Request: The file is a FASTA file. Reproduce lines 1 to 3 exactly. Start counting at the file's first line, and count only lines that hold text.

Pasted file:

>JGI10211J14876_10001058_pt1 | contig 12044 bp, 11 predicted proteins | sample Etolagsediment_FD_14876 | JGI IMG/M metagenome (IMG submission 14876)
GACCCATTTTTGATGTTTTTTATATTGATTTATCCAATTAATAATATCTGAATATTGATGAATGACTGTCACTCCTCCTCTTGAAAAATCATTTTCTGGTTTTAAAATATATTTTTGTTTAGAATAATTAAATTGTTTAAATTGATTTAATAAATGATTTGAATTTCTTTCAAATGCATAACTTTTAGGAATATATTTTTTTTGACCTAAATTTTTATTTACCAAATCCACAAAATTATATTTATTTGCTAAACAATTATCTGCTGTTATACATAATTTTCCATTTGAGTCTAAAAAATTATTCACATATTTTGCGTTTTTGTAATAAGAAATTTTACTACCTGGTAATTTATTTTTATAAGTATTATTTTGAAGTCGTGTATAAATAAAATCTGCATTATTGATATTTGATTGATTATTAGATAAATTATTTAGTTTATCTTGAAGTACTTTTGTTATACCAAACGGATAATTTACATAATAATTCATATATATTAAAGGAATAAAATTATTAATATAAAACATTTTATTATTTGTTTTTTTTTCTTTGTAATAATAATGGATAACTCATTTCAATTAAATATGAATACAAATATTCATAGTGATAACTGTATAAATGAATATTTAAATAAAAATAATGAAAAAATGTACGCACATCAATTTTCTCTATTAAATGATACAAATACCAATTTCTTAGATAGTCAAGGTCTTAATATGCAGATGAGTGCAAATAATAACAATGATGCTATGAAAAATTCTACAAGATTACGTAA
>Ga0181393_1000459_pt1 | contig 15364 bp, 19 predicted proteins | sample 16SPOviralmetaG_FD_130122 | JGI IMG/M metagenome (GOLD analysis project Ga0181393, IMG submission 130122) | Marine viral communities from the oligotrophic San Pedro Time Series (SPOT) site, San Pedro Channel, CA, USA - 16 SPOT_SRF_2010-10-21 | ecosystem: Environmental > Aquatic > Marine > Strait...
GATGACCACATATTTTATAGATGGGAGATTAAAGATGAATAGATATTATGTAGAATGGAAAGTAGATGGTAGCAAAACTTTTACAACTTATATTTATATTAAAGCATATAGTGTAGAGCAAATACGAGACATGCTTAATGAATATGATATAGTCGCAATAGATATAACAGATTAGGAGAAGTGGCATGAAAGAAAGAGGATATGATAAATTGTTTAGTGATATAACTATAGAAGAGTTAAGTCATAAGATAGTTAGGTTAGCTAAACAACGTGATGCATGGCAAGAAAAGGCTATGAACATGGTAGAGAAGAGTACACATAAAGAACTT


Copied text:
>JGI10211J14876_10001058_pt1 | contig 12044 bp, 11 predicted proteins | sample Etolagsediment_FD_14876 | JGI IMG/M metagenome (IMG submission 14876)
GACCCATTTTTGATGTTTTTTATATTGATTTATCCAATTAATAATATCTGAATATTGATGAATGACTGTCACTCCTCCTCTTGAAAAATCATTTTCTGGTTTTAAAATATATTTTTGTTTAGAATAATTAAATTGTTTAAATTGATTTAATAAATGATTTGAATTTCTTTCAAATGCATAACTTTTAGGAATATATTTTTTTTGACCTAAATTTTTATTTACCAAATCCACAAAATTATATTTATTTGCTAAACAATTATCTGCTGTTATACATAATTTTCCATTTGAGTCTAAAAAATTATTCACATATTTTGCGTTTTTGTAATAAGAAATTTTACTACCTGGTAATTTATTTTTATAAGTATTATTTTGAAGTCGTGTATAAATAAAATCTGCATTATTGATATTTGATTGATTATTAGATAAATTATTTAGTTTATCTTGAAGTACTTTTGTTATACCAAACGGATAATTTACATAATAATTCATATATATTAAAGGAATAAAATTATTAATATAAAACATTTTATTATTTGTTTTTTTTTCTTTGTAATAATAATGGATAACTCATTTCAATTAAATATGAATACAAATATTCATAGTGATAACTGTATAAATGAATATTTAAATAAAAATAATGAAAAAATGTACGCACATCAATTTTCTCTATTAAATGATACAAATACCAATTTCTTAGATAGTCAAGGTCTTAATATGCAGATGAGTGCAAATAATAACAATGATGCTATGAAAAATTCTACAAGATTACGTAA
>Ga0181393_1000459_pt1 | contig 15364 bp, 19 predicted proteins | sample 16SPOviralmetaG_FD_130122 | JGI IMG/M metagenome (GOLD analysis project Ga0181393, IMG submission 130122) | Marine viral communities from the oligotrophic San Pedro Time Series (SPOT) site, San Pedro Channel, CA, USA - 16 SPOT_SRF_2010-10-21 | ecosystem: Environmental > Aquatic > Marine > Strait...